Dear Your Teen:
My son is being bullied at school. His teacher said that it is just as much his fault. How can I help my son when there is no support in the school? What am I supposed to do?
EXPERT | Jason Culp
This is a tough one. In some cases, certain students behave in ways that contribute to the likelihood that they will be the victims of bullying. In other cases, the conflict between students does not rise to the level of bullying and is actually more of an equally negative give-and-take between both students.
Son Being Bullied, And Accused Of Bullying
This is perhaps the concept that the teacher was trying to communicate; there can be a give-and-take of peer conflict between the students that both are contributing equally. Sometimes, in these cases, one student will claim another student is bullying him. But he won’t realize his contributions to the negative dynamic in the pair. Some educators recommend that the mother talk to her son and help him assess whether or not he is contributing at all to the conflict. Once they have done so, they can decide whether bullying is occurring. If yes, the victim is never to blame. And they can confidently go back to the teacher in search of a resolution.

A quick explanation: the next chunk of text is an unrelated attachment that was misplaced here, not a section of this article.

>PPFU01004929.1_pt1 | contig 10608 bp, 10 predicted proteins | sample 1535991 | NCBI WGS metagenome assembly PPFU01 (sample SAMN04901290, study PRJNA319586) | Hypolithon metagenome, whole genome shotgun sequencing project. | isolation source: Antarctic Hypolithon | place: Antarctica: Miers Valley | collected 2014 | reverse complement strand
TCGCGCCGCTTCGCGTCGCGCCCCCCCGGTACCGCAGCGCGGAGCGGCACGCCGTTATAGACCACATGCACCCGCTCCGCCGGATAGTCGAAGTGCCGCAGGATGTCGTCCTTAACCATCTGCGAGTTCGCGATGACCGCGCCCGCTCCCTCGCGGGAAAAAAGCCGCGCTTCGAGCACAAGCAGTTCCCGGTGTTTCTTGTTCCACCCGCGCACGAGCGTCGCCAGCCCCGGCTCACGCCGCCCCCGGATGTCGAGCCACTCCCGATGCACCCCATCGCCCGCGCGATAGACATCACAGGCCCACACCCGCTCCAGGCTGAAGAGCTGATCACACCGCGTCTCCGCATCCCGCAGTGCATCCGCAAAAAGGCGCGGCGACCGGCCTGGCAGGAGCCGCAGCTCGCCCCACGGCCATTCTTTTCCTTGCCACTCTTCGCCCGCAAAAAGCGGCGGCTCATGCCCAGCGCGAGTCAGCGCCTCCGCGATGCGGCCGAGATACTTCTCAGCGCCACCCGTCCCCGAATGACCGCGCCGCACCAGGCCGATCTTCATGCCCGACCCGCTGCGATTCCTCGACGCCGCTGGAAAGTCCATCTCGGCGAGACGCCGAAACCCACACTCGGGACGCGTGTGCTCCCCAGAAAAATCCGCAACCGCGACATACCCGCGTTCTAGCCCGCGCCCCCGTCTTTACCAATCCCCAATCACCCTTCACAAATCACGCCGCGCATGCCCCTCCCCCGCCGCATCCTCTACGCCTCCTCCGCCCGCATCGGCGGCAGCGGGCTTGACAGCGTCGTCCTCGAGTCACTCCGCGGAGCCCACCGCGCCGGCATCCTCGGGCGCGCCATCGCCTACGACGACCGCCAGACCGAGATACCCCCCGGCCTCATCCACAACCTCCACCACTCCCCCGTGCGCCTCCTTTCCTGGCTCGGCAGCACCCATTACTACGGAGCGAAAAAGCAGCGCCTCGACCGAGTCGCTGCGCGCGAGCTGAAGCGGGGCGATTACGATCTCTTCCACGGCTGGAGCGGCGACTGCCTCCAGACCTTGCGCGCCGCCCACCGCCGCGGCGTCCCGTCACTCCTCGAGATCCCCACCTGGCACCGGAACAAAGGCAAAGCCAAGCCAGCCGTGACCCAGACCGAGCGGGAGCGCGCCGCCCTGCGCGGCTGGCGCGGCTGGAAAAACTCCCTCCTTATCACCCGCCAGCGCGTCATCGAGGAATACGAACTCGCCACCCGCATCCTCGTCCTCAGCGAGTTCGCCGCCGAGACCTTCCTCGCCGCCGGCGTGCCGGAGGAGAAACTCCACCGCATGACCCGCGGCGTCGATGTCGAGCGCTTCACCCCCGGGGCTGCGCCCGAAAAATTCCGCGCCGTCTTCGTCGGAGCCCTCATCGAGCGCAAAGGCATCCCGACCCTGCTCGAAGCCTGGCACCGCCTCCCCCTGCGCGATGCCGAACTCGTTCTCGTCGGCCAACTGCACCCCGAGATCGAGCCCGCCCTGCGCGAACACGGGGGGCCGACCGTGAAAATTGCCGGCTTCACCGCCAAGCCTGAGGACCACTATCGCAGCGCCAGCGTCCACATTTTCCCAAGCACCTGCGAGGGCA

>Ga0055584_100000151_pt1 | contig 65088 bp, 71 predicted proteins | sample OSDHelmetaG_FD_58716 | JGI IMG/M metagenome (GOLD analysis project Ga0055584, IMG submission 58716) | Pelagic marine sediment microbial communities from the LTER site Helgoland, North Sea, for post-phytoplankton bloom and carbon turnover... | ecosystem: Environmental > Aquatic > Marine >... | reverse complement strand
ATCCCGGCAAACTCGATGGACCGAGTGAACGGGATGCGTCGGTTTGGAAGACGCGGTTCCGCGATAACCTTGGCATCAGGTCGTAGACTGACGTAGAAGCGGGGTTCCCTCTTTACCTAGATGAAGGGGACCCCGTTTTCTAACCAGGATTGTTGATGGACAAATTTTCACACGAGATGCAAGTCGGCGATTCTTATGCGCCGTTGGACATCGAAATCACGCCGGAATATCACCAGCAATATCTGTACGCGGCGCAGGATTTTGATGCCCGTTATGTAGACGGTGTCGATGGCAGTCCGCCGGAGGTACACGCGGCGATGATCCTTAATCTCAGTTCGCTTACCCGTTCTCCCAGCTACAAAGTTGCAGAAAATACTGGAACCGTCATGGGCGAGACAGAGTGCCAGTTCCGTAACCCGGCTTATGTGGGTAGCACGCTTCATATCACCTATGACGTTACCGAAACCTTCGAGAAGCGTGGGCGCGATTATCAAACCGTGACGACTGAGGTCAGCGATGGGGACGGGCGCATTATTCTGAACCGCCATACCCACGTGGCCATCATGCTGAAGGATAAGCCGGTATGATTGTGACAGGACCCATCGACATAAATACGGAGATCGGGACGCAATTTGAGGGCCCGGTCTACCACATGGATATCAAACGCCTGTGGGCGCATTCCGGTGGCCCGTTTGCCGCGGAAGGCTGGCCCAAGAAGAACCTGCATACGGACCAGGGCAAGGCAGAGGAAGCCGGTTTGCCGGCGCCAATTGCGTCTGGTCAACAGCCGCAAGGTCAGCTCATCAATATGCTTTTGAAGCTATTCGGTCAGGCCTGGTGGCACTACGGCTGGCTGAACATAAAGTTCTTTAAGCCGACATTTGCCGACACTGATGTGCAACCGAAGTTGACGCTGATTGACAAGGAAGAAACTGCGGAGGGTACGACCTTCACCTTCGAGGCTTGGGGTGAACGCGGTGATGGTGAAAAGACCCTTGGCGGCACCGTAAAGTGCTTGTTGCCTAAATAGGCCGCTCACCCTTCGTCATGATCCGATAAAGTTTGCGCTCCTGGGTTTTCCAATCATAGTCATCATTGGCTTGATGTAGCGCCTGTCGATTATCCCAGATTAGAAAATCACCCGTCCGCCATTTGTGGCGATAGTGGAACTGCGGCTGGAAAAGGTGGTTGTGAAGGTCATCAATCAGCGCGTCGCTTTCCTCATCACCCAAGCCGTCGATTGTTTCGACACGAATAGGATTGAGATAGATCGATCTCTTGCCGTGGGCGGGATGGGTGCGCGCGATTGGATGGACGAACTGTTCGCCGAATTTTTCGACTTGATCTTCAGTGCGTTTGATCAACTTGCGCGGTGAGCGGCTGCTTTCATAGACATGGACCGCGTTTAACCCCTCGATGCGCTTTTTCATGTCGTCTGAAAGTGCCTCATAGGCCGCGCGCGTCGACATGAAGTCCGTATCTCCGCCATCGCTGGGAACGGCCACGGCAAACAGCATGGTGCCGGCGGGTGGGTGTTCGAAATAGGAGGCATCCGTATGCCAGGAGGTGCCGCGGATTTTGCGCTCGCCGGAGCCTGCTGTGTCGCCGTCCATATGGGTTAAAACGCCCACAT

If Your Son Is Bullying:
In a true case of bullying, where there is an ongoing pattern of behavior that is intentional and there is a power imbalance between the students, I would be hard-pressed to assert that a student who was being bullied was at fault. If your teenager is not aggressing upon the other teen, and is not intentionally fanning the flames of conflict by in-person or digital means and the conflict continues, this is bullying and it requires adult intervention. In cases of true bullying, victim blaming is not the answer.
Jason Culp is the Head of Upper School, at Lawrence School in Cleveland, Ohio.